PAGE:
missiles and rockets in southern lebanon and in northern yemen are strategic, extensional threats to two of our key allies. saudi arabia and lebanon. 10,000 more dead civilians in the middle east in a region that's seen a million in the last 30 years, by my count, are a stable coalition government in beirut are not going to deter the saudis and the israelis from acting against this threat. how they act against it, as ambassador edelman said, is where we should be more active. >> well, i certainly agree with that. that's one of the reasons i've been a sponsor with other members of this committee of hezbollah sanctions. so that we can put more pressure on them. but as you point out, it's got to be consistent. thank you, mr. chairman. >> thank you, mr. chair. and i want to echo other comments today about the group
we have here. i've learned so much just sitting here in the last hour from you gentlemen. after spending a couple years on foreign relations, i hope you take this show on the road over there, as often as you get asked. ambassador jeffrey, i want to move this a little bit. i think not only is this a pivot point in time, it seems to me we've got a couple pivot points in the region geographically. the gcc is having a crisis right now. and qatar is right in the middle of that. and two of our allies are creating a destabilizing influence right now when we need to be showing force against the iran/russia influence over there. you know, we've got about 10,000 troops, including central command and our air assets, plus a full brigade's worth of armor. so it's a pivot point. can you speak to us just briefly about your perception of what's this really about between saudi arabia and qatar? and what should we be doing to influence two allies to cut it out and let's see if there's alignment that we can find here?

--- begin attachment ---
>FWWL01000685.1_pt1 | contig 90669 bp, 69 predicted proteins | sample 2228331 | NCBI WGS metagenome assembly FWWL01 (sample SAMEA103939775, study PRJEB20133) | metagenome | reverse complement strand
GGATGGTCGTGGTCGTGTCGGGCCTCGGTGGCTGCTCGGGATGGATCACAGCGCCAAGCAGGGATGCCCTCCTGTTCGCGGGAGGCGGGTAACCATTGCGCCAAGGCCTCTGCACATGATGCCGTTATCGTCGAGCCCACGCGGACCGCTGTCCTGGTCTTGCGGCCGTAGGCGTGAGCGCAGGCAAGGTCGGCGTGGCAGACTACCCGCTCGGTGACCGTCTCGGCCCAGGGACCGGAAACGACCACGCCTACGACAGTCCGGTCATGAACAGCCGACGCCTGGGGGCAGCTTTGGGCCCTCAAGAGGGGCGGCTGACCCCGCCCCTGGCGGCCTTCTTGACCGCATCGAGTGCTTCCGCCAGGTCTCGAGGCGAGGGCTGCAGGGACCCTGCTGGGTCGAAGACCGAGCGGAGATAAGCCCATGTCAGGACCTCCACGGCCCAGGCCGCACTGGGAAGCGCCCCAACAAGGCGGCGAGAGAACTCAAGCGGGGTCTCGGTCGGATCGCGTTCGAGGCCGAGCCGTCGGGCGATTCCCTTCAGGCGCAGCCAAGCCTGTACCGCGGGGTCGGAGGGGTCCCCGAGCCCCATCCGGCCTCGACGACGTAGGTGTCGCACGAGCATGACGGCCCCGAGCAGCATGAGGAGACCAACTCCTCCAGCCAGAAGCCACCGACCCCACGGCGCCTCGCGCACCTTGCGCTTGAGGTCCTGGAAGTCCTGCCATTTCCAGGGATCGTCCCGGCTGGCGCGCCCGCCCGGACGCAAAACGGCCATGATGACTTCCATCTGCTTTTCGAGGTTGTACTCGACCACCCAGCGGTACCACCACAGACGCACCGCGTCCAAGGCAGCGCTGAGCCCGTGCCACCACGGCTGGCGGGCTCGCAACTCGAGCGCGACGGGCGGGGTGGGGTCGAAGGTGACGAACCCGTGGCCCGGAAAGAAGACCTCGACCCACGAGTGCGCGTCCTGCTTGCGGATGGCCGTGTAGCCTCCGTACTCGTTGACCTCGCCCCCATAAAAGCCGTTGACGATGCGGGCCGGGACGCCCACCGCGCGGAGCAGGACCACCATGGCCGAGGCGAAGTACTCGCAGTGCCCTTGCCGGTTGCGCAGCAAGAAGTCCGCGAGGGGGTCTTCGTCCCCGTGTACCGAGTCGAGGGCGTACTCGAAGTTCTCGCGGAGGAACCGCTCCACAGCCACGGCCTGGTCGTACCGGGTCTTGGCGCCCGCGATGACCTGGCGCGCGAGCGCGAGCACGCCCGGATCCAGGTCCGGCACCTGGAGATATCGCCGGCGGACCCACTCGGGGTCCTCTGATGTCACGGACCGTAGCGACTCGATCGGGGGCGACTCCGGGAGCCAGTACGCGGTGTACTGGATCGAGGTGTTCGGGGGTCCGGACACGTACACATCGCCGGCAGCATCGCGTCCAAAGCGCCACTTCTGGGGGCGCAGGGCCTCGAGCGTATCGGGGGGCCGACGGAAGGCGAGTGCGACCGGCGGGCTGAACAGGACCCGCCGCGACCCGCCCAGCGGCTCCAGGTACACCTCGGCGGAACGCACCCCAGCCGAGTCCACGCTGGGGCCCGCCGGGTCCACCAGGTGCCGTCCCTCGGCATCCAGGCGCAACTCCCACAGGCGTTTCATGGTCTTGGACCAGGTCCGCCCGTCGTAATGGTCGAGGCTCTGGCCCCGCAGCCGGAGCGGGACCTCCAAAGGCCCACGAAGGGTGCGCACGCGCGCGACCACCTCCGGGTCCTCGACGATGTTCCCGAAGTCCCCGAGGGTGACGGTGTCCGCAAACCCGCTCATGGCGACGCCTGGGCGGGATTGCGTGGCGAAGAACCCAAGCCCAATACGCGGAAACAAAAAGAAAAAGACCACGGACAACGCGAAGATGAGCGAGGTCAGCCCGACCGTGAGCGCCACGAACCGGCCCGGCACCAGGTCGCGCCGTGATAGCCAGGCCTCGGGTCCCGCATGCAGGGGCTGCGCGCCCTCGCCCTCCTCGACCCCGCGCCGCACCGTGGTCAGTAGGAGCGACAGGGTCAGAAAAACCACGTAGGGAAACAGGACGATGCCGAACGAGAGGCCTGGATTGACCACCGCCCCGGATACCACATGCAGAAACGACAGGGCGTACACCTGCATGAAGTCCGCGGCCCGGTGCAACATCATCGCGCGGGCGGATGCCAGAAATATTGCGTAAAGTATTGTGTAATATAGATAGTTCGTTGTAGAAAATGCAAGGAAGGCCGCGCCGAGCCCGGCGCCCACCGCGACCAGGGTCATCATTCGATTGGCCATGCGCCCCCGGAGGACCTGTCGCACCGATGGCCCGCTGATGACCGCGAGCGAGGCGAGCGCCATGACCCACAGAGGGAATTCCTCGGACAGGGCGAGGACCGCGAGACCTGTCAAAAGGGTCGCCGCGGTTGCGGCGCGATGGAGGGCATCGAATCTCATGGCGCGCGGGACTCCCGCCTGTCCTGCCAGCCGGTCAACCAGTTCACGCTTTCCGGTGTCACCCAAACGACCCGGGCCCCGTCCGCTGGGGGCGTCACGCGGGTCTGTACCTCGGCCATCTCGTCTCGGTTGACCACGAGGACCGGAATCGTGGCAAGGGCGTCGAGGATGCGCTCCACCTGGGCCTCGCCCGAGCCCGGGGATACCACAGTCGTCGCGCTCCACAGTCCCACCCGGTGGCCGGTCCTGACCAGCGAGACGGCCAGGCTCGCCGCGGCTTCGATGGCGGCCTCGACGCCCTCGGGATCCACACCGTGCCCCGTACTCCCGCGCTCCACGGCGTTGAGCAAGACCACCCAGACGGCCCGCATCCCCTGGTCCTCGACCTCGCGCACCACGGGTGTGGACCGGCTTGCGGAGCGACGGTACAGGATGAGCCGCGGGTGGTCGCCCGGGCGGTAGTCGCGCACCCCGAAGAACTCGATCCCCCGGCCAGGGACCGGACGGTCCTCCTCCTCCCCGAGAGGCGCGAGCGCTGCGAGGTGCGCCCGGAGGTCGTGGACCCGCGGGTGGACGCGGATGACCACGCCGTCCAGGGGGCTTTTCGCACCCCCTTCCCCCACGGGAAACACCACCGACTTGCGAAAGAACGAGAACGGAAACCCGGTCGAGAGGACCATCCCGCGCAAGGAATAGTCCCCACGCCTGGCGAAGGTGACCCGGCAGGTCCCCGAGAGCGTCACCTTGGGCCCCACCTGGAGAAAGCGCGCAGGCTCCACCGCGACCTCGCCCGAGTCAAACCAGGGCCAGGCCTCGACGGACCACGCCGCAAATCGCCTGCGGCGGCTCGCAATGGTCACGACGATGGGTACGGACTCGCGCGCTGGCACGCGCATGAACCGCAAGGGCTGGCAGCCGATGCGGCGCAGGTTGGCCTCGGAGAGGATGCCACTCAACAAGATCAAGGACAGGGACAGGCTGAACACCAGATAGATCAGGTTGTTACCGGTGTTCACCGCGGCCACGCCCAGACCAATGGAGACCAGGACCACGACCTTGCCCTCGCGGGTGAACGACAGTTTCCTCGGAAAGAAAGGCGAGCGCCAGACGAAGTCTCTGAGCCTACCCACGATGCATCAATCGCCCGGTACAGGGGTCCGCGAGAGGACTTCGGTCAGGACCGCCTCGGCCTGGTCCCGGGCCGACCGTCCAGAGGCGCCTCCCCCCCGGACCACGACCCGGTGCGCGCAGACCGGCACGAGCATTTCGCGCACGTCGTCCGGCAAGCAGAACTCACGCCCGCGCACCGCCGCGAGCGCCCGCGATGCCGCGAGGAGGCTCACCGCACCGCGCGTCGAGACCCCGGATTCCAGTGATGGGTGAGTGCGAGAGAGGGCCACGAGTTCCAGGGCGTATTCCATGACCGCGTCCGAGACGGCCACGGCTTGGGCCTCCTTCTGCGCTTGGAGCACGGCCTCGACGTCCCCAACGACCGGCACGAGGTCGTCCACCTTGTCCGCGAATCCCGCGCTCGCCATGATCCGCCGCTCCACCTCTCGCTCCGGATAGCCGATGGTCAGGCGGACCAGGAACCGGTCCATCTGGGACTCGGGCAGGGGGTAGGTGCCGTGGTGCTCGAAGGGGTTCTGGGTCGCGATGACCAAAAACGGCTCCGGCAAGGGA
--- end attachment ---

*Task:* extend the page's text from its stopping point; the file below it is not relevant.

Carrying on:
>> i first had to do an inventory of whether any of my colleagues had served in qatar and saudi arabia so i could kick the thing -- i think those are the only two places ryan crocker hasn't served, but he probably has a view, because he did well on russia. but anyway, it gets back to what all of us -- but i think most eloque eloquent liam bass dor edelman has said. secondarily, the threat of islamic extremism. because there's a muslim brother element between qatar and saudi arabia and the emirates, as well. flail around and do things that are uncoordinated, they don't check with us enough in advance. and we wind up with a mess. i think this administration, despite a couple of initial comments by president trump, has taken a good position. i saw this at the security conference this last weekend out in the gulf. they basically are all in all,
supporting qatar, i would say it's 55/45, because we have great interest with the saudis and emirates, because they clearly made a mistake. qatar is objectionable in many ways, just as we discussed at length, turkey and saudi arabia and other places. but we can't be going at -- scratching each other because of these secondary sins, when the real sinning in the region is done by islamic terrorists in iran. and so we have to get a better hold of our allies. >> and what should we be doing with qatar specifically and saudi arabia to keep qatar from leaning back toward iran, which it certainly looks like they are in a position to do? >> they will to some degree, because it starts with the gas field. they're going to have a strong relationship with iran, because they share that critical gas field. the more we can get the saudis and the emirates to roll back,